bEfficiency0 ~ dnorm(0, 2^-2)

  bEfficiencyVisitType[1] <- 0
  for (vt in 2:nVisitType) {
    bEfficiencyVisitType[vt] ~ dnorm(0, 2^-2)

  bDensity0 ~ dnorm(0, 5^-2)

  bDensityWidth ~ dnorm(0, 2^-2)

  sDensityRiverYear ~ dunif(0, 5)
  for (rv in 1:nRiver) {
    for (yr in 1:nYear) {
      bDensityRiverYear[rv, yr] ~ dnorm(0, sDensityRiverYear^-2)

  sDensitySite ~ dunif(0, 5)
  for (st in 1:nSite) {
    bDensitySite[st] ~ dnorm(0, sDensitySite^-2)

  sDispersion ~ dunif(0, 5)

  for (ii in 1:length(Total)) {

    logit(eEfficiency[ii]) <- bEfficiency0 
                            + bEfficiencyVisitType[VisitType[ii]] 

    dEfficiencyMark[ii] <- min(eEfficiency[ii], Marked[ii])
    dMarked[ii] <- max(Marked[ii], 1)

    Resighted[ii] ~ dbin(dEfficiencyMark[ii], dMarked[ii])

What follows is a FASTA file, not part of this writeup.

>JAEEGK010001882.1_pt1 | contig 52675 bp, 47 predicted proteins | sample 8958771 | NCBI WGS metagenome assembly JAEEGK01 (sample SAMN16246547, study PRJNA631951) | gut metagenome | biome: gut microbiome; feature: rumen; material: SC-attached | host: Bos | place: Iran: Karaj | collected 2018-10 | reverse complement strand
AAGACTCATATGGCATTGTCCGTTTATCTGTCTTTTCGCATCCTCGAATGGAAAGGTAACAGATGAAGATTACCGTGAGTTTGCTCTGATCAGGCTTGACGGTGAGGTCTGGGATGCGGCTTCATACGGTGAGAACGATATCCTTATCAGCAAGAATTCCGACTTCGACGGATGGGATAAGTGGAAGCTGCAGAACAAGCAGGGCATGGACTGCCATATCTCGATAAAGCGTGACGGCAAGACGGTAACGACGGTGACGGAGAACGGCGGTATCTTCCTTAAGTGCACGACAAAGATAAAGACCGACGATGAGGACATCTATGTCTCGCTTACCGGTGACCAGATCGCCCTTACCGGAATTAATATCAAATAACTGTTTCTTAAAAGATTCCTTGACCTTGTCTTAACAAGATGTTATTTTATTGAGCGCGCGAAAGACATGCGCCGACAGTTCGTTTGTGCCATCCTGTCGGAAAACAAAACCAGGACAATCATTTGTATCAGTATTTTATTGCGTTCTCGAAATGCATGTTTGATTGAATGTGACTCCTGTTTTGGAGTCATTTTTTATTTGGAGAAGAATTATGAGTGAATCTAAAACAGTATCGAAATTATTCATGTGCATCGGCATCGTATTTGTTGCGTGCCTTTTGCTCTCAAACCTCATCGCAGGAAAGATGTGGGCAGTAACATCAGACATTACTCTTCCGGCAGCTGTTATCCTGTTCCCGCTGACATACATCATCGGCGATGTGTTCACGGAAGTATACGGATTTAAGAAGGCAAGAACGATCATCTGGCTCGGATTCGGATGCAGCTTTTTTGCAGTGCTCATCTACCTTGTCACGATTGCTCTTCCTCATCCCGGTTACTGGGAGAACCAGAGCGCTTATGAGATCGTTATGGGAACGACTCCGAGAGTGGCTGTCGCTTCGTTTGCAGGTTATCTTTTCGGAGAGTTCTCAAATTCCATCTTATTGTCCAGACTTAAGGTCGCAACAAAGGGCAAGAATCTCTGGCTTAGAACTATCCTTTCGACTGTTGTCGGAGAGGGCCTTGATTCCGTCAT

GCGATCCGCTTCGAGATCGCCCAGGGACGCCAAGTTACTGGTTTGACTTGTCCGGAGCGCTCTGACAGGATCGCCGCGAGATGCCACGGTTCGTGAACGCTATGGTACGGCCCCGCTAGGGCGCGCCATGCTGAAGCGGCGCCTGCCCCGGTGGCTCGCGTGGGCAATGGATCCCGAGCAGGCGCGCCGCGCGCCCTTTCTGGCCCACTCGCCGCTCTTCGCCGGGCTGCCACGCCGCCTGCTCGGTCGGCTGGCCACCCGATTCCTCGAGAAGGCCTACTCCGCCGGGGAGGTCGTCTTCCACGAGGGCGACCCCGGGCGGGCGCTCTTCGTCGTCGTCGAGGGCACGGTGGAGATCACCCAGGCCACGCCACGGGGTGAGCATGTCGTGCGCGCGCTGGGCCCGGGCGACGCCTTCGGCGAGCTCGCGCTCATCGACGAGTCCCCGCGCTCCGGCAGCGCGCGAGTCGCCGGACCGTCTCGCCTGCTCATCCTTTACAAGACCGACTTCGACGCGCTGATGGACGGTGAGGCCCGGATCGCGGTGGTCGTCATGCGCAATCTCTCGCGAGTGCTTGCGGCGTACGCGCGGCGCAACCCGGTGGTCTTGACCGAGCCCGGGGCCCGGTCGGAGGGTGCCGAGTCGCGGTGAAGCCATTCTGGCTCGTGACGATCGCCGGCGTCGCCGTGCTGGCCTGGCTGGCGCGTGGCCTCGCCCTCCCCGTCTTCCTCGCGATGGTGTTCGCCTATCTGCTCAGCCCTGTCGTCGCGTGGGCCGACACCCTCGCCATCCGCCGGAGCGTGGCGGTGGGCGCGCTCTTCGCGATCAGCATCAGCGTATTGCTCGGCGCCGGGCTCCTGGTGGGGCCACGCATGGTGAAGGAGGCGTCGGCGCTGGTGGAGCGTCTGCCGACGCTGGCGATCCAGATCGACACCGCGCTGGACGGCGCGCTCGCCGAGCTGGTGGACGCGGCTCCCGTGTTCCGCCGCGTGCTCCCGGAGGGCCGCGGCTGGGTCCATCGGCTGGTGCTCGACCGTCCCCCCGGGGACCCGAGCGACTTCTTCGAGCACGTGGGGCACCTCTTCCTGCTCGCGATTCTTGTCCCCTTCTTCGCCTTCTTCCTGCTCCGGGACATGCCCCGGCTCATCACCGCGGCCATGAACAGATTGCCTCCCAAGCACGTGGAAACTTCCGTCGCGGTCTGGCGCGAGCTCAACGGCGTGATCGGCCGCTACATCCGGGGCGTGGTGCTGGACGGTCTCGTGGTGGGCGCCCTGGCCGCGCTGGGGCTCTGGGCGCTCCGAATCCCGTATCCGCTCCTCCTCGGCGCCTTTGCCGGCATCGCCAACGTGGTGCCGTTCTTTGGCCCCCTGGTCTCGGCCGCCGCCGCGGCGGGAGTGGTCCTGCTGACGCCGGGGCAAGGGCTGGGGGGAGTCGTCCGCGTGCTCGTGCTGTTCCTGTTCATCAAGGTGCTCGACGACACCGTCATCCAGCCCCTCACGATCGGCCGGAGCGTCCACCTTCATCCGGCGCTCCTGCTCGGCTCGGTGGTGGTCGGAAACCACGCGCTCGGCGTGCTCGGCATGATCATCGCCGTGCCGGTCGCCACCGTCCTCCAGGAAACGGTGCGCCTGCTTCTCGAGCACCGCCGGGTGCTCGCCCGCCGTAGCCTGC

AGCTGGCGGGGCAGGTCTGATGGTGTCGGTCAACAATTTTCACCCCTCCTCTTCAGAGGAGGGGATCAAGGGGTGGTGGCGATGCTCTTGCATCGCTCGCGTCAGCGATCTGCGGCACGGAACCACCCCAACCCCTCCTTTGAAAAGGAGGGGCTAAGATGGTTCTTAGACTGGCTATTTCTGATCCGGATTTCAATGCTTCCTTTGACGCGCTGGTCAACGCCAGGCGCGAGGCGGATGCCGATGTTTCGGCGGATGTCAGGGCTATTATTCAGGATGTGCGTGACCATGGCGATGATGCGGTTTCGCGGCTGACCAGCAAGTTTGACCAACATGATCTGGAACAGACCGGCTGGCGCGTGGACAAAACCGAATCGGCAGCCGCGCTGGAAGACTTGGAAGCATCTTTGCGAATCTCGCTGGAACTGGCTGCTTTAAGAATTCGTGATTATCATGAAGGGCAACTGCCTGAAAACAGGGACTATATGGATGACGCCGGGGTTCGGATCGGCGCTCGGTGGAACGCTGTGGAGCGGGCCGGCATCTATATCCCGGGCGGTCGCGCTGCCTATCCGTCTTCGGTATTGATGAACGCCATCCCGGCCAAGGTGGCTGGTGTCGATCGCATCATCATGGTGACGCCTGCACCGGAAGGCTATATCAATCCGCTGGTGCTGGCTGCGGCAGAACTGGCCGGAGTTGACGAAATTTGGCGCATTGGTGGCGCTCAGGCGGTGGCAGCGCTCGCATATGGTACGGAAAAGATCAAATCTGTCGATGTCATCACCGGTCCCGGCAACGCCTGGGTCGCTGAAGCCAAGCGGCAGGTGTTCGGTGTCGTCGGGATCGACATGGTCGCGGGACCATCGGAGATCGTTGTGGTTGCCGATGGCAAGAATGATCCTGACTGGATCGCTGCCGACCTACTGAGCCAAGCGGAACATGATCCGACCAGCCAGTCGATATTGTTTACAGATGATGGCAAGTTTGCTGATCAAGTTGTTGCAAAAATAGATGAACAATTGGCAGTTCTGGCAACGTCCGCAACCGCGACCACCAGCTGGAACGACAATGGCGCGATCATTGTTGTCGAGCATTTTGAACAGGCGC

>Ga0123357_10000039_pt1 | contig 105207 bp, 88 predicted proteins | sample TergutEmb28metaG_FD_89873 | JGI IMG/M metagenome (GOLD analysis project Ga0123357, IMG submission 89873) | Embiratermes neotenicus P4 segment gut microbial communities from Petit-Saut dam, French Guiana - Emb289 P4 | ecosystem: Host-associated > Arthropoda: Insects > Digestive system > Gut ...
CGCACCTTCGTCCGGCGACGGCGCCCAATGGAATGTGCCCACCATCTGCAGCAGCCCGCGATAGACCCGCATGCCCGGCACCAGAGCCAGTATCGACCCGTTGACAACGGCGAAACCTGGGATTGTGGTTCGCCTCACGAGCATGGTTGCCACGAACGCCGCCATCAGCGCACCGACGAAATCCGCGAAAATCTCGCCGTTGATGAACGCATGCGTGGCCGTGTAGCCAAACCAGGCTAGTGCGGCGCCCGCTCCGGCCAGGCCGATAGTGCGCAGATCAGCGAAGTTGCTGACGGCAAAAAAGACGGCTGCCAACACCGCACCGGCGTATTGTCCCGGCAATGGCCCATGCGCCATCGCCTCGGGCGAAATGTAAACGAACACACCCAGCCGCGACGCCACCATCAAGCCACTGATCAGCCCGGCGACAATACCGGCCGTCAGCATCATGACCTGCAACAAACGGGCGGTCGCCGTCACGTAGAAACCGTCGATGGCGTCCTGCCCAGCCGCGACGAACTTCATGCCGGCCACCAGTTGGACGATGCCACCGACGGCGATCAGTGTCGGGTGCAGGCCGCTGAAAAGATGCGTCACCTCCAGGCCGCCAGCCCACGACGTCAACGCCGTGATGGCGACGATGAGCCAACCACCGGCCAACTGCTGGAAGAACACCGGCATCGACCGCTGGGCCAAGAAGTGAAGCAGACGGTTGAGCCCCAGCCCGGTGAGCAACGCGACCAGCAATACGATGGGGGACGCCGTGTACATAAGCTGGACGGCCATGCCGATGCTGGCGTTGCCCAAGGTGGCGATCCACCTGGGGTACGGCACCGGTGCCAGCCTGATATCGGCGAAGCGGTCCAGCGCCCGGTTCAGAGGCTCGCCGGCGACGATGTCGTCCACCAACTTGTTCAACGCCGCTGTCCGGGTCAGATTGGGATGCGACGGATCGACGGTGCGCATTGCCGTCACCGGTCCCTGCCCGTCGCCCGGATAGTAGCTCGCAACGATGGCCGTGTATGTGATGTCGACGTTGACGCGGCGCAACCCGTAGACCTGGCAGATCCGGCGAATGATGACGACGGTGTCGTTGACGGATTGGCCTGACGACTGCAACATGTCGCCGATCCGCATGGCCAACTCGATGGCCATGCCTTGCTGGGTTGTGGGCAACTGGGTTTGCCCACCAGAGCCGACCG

log(eDensity[ii]) <- bDensity0
                        + bDensityWidth * log(Width[ii])
                        + bDensityRiverYear[River[ii],Year[ii]] 
                        + bDensitySite[Site[ii]] 

    eAbundance[ii] <- eDensity[ii] * SiteLength[ii] * SurveyProportion[ii]

    eDispersion[ii] ~ dgamma(1/sDispersion^2, 1/sDispersion^2)
    eTotal[ii] ~ dpois(eAbundance[ii] * eDispersion[ii])

    Total[ii] ~ dbin(eEfficiency[ii], eTotal[ii])

Stock Recruitment

Variable/Parameter Description
eRecruits Expected number of age-1 recruits
k Carrying capacity
R0 Recruits per spawner at low density
Recruits Number of age-1 recruits
sRecruits SD of log-normally distributed residual variation in Recruits
Stock Number of spawners at Gerrard
Stock Recruitment - Model1
model {
  R0 ~ dnorm(8000 * 0.5^4, 250^-2) T(0,)
  k ~ dunif(5 * 10^4, 2.5 * 10^5)
  sRecruits ~ dunif(0, 5)

  for (ii in 1:length(Stock)) {
    eRecruits[ii] <- R0 * Stock[ii] / (1 + Stock[ii]*(R0-1)/k)

    Recruits[ii] ~ dlnorm(log(eRecruits[ii]), sRecruits^-2)


Model Parameters